Three weeks later, on July 27, 2015, NMED issued the permit

         {6} CCW appealed the denial of its public hearing request and approval of the permit to the WQCC. Following a hearing on CCW's appeal, the WQCC sustained NMED's decision to deny CCW's request for a public hearing in a nine-to-two vote. The WQCC issued a final order pursuant to Section 74-6-5(Q) and NMAC, setting out its findings of fact and conclusions of law. It is CCW's appeal of the WQCC's decision that we now consider.


         {7} A decision of the WQCC will not be disturbed by this Court unless it acts in a manner that is: "(1) arbitrary, capricious or an abuse of discretion; (2) not supported by substantial evidence in the record; or (3) otherwise not in accordance with law." Section 74-6-7(B). "A ruling that is not in accordance with law should be reversed if the agency unreasonably or unlawfully misinterprets or misapplies the law." NM Mining Ass'n v. KM. Water Quality Control Comm'n 2007-NMCA-010, ¶ 11, 141 KM. 41, 150 P.3d 991 (internal quotation marks and citation omitted). However, in considering whether the WQCC's actions were in accordance with the law, we note that interpretation of a statute is a matter of law that this Court reviews de novo, and we are not bound by NMED's or WQCC's interpretation of the relevant statutes. See id. (citing Rio Grande Chapter of the Sierra Club v. NM. Mining Comm'n, 2003-NMSC-005, ¶ 17, 133 N.M. 97, 61 P.3d 806).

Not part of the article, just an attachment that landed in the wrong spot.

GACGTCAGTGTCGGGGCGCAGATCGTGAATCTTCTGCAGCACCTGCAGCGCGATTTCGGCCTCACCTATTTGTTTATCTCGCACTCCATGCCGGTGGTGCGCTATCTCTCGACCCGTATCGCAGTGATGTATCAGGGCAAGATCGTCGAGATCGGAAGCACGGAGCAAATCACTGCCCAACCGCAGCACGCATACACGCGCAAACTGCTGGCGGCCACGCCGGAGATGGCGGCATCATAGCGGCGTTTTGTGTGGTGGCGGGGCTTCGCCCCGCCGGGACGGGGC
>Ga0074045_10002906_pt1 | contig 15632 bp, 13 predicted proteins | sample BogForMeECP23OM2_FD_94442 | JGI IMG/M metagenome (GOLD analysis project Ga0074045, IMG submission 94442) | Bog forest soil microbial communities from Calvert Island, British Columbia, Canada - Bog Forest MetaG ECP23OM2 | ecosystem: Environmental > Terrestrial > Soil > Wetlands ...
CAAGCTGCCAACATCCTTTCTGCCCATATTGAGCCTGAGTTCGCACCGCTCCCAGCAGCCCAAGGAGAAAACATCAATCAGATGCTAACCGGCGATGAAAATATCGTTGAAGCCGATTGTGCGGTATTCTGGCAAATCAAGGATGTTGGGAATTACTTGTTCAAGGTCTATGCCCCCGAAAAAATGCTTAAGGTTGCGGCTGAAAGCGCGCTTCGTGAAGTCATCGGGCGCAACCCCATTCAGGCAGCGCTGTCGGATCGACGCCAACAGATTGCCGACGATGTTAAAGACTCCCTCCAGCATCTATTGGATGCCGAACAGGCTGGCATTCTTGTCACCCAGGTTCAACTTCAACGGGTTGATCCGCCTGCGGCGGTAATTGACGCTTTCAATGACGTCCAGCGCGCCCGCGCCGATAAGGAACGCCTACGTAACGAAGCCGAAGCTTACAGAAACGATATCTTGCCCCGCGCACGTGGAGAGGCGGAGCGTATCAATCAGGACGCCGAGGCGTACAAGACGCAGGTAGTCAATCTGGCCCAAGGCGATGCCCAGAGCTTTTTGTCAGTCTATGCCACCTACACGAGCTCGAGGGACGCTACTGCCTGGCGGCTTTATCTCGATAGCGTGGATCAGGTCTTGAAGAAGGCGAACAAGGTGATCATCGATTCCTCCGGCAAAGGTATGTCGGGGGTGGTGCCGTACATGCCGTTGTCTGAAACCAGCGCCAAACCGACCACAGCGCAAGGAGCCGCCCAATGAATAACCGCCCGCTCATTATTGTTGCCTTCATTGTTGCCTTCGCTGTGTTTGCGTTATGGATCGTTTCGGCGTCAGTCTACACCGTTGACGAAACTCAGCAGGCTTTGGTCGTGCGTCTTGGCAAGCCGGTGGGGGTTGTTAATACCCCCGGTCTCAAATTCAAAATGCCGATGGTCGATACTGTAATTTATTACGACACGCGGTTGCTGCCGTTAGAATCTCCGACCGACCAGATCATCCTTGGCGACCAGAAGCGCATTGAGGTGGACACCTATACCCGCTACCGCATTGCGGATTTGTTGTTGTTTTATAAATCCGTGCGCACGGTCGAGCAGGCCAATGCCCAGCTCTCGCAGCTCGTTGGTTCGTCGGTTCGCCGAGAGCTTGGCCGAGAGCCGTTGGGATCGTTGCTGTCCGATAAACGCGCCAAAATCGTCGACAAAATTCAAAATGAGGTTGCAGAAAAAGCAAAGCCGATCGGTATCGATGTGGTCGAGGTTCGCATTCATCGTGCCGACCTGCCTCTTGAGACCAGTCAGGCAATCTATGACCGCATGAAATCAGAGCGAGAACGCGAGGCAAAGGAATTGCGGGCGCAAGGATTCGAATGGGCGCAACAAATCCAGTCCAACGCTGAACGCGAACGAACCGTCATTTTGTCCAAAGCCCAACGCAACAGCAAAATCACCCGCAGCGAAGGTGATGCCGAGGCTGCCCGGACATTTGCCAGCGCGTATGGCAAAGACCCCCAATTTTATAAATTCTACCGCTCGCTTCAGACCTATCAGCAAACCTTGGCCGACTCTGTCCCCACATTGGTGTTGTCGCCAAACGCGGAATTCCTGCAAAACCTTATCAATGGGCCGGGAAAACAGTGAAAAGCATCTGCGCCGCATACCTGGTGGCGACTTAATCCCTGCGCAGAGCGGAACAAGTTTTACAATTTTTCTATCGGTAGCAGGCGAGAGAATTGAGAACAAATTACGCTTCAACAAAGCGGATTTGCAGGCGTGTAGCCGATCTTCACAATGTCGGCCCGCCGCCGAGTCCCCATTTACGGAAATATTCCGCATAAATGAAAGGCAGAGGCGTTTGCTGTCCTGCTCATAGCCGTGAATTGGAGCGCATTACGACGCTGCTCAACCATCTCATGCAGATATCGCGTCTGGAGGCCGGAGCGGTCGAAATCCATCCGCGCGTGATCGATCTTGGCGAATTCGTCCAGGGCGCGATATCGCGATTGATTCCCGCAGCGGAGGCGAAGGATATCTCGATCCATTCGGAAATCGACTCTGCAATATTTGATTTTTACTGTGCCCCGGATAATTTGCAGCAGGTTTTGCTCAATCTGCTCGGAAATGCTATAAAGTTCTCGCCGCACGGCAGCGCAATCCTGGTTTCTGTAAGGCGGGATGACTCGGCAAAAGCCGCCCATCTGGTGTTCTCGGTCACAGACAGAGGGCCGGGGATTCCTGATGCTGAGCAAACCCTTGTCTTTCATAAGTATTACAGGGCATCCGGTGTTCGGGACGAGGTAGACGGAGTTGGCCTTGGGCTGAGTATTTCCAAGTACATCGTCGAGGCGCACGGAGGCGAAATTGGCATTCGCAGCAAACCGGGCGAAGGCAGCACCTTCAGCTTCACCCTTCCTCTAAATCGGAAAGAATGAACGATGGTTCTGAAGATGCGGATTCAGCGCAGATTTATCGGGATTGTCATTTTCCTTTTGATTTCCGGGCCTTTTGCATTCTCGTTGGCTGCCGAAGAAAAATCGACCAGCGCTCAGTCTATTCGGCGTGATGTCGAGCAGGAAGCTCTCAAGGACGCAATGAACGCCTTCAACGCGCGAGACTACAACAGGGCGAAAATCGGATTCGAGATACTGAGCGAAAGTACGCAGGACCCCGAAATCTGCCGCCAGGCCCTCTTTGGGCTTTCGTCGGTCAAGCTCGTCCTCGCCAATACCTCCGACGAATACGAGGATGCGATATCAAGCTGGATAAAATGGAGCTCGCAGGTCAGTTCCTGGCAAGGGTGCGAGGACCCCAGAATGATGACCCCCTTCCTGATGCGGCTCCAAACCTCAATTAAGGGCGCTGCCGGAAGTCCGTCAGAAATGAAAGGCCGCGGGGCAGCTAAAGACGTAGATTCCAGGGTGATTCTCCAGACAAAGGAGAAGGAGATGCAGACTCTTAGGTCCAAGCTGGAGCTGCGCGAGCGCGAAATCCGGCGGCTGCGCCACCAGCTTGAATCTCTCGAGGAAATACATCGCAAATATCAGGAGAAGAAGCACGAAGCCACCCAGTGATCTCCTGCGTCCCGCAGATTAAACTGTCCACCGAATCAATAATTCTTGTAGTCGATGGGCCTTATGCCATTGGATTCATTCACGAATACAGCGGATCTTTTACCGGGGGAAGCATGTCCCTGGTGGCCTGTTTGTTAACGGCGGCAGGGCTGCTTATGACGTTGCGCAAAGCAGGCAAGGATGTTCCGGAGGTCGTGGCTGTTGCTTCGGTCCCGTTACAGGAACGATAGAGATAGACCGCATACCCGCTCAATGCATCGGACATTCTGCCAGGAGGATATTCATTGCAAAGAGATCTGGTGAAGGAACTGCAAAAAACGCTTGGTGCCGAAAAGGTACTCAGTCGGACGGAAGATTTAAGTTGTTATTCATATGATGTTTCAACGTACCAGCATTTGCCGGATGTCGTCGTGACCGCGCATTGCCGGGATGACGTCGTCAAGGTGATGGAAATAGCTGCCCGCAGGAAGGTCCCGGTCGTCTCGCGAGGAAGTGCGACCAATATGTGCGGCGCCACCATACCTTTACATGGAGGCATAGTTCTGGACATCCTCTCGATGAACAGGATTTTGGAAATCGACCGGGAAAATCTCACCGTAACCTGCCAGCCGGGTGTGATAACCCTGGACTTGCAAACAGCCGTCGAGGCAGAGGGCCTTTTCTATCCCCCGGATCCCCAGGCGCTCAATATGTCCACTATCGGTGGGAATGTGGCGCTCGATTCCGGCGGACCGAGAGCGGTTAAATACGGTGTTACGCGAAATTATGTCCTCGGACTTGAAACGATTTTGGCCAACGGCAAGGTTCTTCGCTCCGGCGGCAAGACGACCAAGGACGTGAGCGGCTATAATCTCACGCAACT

{8} Initially, we note that our review does not include a review of the merits of the permit. Instead, we limit our review to the procedures employed by NMED to grant the permit and whether they were ...